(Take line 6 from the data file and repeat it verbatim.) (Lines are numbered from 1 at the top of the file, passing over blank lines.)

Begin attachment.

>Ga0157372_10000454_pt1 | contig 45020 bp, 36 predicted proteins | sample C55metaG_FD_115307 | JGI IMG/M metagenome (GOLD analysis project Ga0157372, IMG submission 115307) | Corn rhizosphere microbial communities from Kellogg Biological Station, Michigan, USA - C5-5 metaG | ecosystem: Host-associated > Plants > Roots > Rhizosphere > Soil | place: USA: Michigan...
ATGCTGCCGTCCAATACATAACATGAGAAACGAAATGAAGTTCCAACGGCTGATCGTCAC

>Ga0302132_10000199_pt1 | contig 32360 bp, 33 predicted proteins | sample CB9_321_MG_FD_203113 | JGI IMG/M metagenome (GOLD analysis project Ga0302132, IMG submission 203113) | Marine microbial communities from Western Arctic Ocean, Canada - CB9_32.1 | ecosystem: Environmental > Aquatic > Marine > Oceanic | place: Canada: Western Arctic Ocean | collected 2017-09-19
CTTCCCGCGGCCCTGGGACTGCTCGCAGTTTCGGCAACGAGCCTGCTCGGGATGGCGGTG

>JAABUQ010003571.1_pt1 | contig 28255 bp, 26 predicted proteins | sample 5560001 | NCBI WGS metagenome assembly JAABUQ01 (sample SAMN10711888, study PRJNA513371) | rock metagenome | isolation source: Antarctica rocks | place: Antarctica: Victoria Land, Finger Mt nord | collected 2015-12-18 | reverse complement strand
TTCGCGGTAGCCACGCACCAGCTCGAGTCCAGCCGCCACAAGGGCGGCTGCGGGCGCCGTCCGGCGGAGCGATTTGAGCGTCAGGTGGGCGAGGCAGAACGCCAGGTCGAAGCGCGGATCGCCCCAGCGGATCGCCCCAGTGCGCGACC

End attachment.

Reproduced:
TTCGCGGTAGCCACGCACCAGCTCGAGTCCAGCCGCCACAAGGGCGGCTGCGGGCGCCGTCCGGCGGAGCGATTTGAGCGTCAGGTGGGCGAGGCAGAACGCCAGGTCGAAGCGCGGATCGCCCCAGCGGATCGCCCCAGTGCGCGACC